The patients had previously been subjected to 3 interventions, so that when deciding on treatment control of the infection to regain health was given priority over functional weakening. The possibility of repeating procedures that would challenge the skill of the surgeon as well as the biological resistance of the patient was therefore rejected, and this was also due to their defenceless condition due to the state of the soft tissues and the conditioning factor of the functionality and stability of the arthroplasty.

A widely proven and easily applied scale was used to evaluate the results: EuroQol-5D, complemented by a specific scale for the quantification of residual pain and evaluation of the contract between the previous and posterior state of the patient.

The purpose of this work was to discover the functional state of the patients subjected to GRA in our department, to assess whether good results were obtained so that it could be considered an alternative option in treating infection, or if it should only be considered as a last resort when treating THA infection.

The first study objective was to verify the degree to which infection was controlled in these patients, understood in terms of the absence of a drainage fistula. This was not always achieved in our patients. Of the 17 patients, 2 continued to drain purulent material from some point of the surgical wound. The local lesion, retention of necrotic bone residues unable to defend themselves against infection and the occasional presence of remains of the osteosynthesis material used to unite bone remnants and the osteotomy which was sometimes necessary to keep the shape of the bone and thereby permit a controlled support and restrict the movement of the stump against the base, mean that it was not always possible to control this factor. Osteosynthesis material and cement residues that were not removed during surgery remained in both patients. The contaminating germs found were C. albicans and Corynebacterium sp. When this occurred it was decided to continue with antibiotic treatment to thereby control the drainage. Our results in this respect are inferior to those reported by other authors, as they controlled the infection in all cases, although they do not refer to the type of contaminating germ.12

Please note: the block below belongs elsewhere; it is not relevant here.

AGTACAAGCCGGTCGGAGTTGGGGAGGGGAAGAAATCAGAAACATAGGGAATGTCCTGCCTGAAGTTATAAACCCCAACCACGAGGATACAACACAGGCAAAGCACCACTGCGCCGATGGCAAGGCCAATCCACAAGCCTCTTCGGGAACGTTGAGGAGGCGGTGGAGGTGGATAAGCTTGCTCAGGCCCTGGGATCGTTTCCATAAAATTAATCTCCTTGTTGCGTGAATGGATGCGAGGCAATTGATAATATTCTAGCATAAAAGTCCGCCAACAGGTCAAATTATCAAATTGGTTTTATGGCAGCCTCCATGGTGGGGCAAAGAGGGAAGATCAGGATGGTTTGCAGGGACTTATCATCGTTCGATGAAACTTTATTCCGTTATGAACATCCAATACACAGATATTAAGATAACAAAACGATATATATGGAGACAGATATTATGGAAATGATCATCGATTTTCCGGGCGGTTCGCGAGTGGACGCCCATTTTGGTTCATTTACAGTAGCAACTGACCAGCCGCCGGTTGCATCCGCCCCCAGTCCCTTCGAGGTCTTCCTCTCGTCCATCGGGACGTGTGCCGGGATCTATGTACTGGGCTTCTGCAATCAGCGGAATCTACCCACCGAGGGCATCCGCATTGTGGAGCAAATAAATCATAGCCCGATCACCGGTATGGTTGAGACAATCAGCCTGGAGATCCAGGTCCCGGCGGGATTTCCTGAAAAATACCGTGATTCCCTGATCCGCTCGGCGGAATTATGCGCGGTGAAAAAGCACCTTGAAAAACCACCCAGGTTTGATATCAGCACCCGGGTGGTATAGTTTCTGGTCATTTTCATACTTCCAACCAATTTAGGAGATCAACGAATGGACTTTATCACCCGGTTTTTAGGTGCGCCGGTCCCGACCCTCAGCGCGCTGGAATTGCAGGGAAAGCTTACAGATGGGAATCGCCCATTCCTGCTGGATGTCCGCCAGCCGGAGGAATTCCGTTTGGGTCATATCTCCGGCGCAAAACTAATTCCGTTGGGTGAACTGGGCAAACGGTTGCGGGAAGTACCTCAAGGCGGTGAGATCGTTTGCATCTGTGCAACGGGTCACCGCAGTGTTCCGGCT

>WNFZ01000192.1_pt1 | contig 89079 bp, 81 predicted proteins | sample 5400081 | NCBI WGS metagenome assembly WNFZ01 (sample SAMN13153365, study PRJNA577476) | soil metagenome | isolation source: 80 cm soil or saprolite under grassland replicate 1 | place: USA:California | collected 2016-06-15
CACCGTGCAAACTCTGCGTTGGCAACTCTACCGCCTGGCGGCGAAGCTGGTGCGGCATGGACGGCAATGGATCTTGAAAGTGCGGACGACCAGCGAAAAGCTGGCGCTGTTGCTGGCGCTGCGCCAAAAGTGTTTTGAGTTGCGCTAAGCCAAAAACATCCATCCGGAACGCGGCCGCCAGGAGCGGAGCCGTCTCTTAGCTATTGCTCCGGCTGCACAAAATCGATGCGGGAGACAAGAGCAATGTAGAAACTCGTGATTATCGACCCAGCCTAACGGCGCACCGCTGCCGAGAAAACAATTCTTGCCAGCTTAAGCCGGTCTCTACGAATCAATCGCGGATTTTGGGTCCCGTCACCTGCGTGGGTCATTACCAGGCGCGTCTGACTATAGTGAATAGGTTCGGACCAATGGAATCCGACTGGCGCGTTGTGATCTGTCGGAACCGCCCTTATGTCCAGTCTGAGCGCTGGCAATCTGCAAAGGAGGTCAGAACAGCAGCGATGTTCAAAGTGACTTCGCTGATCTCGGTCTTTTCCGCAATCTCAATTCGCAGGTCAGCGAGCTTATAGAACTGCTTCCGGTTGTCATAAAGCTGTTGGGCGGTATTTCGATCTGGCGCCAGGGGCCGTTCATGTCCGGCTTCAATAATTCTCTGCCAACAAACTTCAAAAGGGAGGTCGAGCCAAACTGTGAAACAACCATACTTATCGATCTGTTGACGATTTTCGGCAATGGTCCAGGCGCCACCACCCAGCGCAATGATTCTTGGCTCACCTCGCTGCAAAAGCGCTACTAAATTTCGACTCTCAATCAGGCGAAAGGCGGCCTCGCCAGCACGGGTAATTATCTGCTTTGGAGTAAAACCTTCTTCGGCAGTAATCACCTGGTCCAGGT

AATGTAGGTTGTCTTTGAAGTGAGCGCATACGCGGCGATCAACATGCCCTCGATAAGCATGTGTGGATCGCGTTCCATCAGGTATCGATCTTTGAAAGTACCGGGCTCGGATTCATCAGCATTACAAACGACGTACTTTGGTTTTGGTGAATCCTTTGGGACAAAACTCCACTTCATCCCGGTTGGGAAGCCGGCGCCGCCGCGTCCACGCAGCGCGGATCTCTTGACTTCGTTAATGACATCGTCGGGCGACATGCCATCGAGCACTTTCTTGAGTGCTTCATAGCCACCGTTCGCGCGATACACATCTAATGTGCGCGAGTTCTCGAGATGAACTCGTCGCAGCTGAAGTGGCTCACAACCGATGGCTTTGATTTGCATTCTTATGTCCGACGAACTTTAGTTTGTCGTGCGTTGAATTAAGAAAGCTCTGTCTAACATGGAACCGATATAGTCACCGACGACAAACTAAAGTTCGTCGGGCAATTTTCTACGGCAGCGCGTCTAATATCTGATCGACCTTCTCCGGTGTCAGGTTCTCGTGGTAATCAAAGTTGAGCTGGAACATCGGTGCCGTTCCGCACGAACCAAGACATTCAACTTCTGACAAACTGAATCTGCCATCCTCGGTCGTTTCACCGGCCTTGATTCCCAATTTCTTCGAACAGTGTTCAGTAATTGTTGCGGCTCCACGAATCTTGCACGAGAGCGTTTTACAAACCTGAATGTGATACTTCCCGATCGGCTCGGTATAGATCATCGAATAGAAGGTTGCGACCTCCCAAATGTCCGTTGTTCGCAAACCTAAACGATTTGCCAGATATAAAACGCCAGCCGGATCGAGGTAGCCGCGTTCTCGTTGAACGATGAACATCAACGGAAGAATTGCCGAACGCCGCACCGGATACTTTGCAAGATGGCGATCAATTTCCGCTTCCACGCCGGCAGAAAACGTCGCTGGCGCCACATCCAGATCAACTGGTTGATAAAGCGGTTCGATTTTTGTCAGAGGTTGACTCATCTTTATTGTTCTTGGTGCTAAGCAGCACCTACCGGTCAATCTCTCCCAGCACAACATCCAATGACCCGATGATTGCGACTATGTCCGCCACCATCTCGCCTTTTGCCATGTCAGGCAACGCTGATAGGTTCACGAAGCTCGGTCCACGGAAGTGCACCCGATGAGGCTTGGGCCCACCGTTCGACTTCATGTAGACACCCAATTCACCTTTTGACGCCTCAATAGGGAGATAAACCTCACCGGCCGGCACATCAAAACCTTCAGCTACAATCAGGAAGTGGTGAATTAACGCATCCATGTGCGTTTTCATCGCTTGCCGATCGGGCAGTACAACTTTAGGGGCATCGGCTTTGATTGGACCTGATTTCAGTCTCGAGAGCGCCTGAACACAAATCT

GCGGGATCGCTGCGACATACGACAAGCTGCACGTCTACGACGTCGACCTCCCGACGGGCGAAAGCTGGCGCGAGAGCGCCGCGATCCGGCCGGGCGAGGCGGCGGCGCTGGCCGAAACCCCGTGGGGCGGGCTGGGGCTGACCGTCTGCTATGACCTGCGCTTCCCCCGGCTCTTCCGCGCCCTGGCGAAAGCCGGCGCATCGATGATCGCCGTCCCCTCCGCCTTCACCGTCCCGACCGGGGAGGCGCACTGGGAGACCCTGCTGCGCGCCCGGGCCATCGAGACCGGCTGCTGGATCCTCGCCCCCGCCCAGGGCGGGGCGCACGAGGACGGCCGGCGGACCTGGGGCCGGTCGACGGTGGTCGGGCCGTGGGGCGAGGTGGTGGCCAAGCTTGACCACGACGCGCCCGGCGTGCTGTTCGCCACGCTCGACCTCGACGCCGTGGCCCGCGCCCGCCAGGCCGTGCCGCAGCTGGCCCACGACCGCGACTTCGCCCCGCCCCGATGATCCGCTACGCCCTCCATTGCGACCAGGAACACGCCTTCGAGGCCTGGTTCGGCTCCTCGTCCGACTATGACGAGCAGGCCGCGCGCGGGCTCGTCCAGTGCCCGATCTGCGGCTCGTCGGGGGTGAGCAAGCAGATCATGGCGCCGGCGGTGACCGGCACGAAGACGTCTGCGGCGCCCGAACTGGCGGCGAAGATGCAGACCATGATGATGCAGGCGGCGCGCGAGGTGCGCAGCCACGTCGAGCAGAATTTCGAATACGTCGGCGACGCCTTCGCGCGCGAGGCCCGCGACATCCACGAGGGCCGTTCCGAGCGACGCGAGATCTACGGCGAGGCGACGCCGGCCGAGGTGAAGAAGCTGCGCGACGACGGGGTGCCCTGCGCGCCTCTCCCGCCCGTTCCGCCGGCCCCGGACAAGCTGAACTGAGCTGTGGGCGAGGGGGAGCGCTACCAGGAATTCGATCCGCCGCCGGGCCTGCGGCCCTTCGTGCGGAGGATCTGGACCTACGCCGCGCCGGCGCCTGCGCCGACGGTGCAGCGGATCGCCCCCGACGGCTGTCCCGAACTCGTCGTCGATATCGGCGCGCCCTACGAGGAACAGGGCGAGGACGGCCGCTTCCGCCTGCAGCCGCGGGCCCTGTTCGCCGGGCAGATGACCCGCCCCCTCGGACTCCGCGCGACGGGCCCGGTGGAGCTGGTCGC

The second objective was to evaluate the level of well-being and pain control of these patients. Although this treatments is proposed in the literature as a means of ensuring pain relief, in our patients the improvement was partial. They maintained an average level of 4.82 on the VAS scale, leading to the need for continuing analgesic treatment. Although it was not statistically significant, higher levels of pain were found in the women, the younger patients and those in whom it had not been possible to control the infection. All of the patients needed some form of assistance for walking, unlike the report in some publications that 50% of the patients were able to walk without any assistance.13